thanks!


User currently offlineBoeing7E7 From , joined Dec 1969, posts, RR:
Reply 10, posted (9 years 4 months 1 week 4 days 5 hours ago) and read 2289 times:

In a nut shell, yes it will exceed the proposed Stage 4 standards.

User currently offlineRayChuang From United States of America, joined Jun 2000, 7985 posts, RR: 5
Reply 11, posted (9 years 4 months 1 week 3 days 23 hours ago) and read 2202 times:

Given the extensive research done by GE Aero Engines and Rolls-Royce on reducing engine noise using acoustically-insulated engine nacelles and unusual nacelle designs, the 787 will easily meet not only the upcoming ICAO Stage 4 noise rules, but also easily meet the even stricter British Civil Aviation Authority Quota Count 2 noise abatement rules, also. That means the 787 could easily fly in and out of LHR and LGW on almost a 24-hour basis.  Smile

User currently offlineOrion737 From , joined Dec 1969, posts, RR:
Reply 12, posted (9 years 4 months 1 week 3 days 23 hours ago) and read 2187 times:

Stage 4? Soon jets will be permitted to make only equal noise to a hairdryer!

I like noisy jets like the 1-11, Trident and 732 not these whiners like the 321 which sounds like its crying when it takes off, mind you considering the size of the engines and the payload its carrying there is no suprise the 321 is crying!


User currently offlineCornish From United Kingdom, joined Feb 2005, 8187 posts, RR: 54
Reply 13, posted (9 years 4 months 1 week 3 days 23 hours ago) and read 2174 times:

Quoting Orion737 (Reply 12):
like noisy jets like the 1-11, Trident and 732 not these whiners like the 321 which sounds like its crying when it takes off, mind you considering the size of the engines and the payload its carrying there is no suprise the 321 is crying!

I'm guessing here that you aren't one of the many people that live under the flight paths of major airports then.

I'm an aviation enthusiast, but I for one living close to an airport am glad for the progress we have made in quieter technology.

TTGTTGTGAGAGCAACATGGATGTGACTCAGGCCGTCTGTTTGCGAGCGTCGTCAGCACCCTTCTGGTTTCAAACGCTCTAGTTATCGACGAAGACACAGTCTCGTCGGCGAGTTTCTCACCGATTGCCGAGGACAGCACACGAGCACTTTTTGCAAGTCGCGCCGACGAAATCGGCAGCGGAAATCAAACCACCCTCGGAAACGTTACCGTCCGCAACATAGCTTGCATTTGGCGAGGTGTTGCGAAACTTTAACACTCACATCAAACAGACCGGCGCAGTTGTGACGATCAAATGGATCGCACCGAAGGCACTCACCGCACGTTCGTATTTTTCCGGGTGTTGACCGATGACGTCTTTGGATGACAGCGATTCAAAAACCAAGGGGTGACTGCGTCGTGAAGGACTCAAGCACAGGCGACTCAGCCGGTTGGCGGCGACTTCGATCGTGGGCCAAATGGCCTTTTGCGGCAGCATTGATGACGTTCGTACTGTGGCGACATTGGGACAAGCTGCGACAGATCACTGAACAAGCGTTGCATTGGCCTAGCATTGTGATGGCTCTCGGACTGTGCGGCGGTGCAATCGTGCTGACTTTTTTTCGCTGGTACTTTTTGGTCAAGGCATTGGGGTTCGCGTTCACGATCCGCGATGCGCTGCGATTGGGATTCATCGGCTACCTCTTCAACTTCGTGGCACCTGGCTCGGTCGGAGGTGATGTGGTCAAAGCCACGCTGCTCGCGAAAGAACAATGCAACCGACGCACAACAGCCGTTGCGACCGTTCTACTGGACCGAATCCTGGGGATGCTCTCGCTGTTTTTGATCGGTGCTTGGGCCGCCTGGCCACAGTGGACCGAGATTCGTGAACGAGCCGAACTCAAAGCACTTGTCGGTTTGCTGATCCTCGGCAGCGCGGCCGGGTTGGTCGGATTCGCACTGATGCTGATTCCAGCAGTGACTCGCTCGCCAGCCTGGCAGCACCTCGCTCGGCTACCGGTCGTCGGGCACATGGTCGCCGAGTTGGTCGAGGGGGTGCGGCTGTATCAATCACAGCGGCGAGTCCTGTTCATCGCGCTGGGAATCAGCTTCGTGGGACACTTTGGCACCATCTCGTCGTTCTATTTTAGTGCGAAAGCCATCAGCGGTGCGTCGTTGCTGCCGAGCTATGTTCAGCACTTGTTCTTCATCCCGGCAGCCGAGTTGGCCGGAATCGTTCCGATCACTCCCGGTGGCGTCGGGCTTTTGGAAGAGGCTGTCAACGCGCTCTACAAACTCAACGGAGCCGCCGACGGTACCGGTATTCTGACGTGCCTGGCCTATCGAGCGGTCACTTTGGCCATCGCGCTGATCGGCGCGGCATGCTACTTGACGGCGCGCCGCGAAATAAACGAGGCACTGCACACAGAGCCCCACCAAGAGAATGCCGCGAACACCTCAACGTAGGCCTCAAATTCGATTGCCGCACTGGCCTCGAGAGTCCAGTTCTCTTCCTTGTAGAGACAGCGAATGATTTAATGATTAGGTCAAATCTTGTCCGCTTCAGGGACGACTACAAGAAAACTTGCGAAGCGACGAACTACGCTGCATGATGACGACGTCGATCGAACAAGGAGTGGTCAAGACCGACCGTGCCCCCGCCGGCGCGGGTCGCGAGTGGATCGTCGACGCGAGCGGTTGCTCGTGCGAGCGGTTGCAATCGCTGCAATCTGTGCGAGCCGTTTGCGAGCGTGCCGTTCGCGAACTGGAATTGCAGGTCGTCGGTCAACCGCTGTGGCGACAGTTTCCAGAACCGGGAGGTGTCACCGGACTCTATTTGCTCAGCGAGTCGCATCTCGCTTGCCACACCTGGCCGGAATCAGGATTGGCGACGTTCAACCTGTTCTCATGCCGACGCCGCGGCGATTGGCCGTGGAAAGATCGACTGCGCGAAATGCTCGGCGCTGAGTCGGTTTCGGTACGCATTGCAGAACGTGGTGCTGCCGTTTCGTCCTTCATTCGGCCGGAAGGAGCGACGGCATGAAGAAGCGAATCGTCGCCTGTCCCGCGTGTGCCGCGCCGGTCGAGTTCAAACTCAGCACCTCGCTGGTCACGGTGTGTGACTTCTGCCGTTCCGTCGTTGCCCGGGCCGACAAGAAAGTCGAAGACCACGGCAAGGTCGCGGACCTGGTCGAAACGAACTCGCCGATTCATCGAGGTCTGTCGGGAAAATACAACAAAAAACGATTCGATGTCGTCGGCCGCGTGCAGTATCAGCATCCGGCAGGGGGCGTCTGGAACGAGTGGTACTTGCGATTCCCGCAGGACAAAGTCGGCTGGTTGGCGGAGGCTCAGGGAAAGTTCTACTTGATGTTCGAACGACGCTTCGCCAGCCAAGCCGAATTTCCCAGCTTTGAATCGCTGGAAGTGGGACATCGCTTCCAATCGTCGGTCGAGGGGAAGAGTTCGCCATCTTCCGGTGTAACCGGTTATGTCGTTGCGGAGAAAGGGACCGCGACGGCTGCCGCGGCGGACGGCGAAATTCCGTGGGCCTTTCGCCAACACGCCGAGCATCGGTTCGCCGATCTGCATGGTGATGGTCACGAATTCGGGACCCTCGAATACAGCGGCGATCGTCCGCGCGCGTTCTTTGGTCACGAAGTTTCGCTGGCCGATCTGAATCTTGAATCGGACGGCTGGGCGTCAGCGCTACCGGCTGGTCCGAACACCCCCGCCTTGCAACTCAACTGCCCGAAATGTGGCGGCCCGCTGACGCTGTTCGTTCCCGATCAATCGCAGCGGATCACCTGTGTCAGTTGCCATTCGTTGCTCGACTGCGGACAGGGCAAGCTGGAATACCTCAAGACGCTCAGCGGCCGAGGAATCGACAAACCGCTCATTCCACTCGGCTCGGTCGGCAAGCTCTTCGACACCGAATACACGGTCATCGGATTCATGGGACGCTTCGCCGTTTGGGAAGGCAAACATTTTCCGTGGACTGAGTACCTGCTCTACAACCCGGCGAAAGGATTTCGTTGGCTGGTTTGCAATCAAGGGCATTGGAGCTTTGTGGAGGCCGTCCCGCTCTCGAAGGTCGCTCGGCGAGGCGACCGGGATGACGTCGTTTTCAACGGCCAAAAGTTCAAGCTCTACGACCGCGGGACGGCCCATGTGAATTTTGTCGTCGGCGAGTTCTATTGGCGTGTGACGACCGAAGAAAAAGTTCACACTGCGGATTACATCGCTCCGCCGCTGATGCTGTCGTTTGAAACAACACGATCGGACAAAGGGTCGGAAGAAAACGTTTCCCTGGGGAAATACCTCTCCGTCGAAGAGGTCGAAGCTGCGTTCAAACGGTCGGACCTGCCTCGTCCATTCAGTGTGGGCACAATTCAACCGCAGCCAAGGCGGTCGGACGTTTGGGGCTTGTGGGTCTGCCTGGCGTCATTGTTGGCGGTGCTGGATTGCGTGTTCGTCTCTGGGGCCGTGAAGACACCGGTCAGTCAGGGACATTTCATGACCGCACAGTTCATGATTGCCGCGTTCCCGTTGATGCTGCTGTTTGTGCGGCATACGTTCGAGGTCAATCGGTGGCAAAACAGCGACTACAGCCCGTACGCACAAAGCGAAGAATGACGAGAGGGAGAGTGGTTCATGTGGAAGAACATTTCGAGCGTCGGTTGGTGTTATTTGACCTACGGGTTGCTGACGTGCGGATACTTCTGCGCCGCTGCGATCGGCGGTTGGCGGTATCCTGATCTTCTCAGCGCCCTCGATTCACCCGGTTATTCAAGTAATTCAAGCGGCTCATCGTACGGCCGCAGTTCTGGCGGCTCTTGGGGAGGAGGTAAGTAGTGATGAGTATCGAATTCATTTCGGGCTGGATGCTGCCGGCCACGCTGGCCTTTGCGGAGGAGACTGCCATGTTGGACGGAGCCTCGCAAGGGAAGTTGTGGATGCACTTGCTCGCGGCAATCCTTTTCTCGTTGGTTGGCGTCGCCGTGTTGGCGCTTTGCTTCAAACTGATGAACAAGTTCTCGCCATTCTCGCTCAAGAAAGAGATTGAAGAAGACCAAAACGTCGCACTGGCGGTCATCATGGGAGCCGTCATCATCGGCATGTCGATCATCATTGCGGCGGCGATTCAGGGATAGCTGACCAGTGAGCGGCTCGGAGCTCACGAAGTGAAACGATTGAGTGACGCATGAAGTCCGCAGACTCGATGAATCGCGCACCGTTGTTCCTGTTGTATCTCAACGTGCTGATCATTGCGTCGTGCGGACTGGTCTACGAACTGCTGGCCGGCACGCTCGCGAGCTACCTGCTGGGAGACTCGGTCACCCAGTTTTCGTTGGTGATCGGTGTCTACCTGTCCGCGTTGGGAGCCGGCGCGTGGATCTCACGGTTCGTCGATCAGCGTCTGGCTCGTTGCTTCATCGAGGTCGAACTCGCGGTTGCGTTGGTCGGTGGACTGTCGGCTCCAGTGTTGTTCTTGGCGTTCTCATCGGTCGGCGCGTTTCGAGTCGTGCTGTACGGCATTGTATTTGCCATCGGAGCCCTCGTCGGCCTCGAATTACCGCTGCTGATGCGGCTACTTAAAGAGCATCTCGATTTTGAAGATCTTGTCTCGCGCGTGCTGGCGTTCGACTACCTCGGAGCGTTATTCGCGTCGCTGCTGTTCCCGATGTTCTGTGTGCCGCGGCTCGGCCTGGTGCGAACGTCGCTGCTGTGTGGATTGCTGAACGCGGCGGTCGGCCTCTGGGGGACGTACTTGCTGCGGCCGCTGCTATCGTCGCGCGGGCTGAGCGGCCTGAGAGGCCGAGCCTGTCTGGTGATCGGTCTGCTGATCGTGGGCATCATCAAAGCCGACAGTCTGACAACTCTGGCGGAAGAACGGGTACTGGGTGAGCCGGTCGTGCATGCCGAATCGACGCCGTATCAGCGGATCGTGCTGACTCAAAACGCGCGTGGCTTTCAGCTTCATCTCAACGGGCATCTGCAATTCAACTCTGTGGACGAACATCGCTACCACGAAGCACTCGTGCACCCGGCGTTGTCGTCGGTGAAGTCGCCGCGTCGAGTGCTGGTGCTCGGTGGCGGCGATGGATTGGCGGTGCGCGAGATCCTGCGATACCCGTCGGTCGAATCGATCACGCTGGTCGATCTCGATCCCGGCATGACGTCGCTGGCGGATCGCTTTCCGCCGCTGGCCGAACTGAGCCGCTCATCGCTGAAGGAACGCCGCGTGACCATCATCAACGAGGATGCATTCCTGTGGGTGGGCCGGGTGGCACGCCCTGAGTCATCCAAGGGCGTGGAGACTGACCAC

Likewise I can still remember getting off a Malev Tu154 in the past having sat in the rear row and ended up with my ears ringing for days afterwards  Smile



Just when I thought I could see light at the end of the tunnel, it was some B*****d with a torch bringing me more work
User currently offlineDAYflyer From United States of America, joined Sep 2004, 3807 posts, RR: 3
Reply 14, posted (9 years 4 months 1 week 3 days 22 hours ago) and read 2140 times:

Quoting Orion737 (Reply 12):
Stage 4? Soon jets will be permitted to make only equal noise to a hairdryer

And possibly thrust to match that of a hairdryer.



One Nation Under God
User currently offlineLemurs From United States of America, joined Mar 2005, 1439 posts, RR: 4
Reply 15, posted (9 years 4 months 1 week 3 days 19 hours ago) and read 2038 times:

Quoting Cornish (Reply 13):
I'm an aviation enthusiast, but I for one living close to an airport am glad for the progress we have made in quieter technology.

Amen! I understand the rush of listening to those screamers take off, but it's one thing to go out to an airfield to enjoy the sounds when you know you can drive home, and another to have to live under the flight path of say 3 major airports like EWR-LGA-JFK.

Besides, I'm even more impressed at how quiet they've gotten the crazy powerplants. Considering the monster that the GE90 is, it's downright pleasant to listen hum at TO power.



There are 10 kinds of people in the world; those who understand binary, and those that don't.
User currently offlineIowaman From United States of America, joined May 2004, 4364 posts, RR: 6
Reply 16, posted (9 years 4 months 1 week 3 days 18 hours ago) and read 1981 times:
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FORUM MODERATOR

Quoting DAYflyer (Reply 14):
Quoting Orion737 (Reply 12):
Stage 4? Soon jets will be permitted to make only equal noise to a hairdryer

And possibly thrust to match that of a hairdryer.

Haha the Avro engines pretty well have the thrust/sound/size of a hairdryer compared to a 747!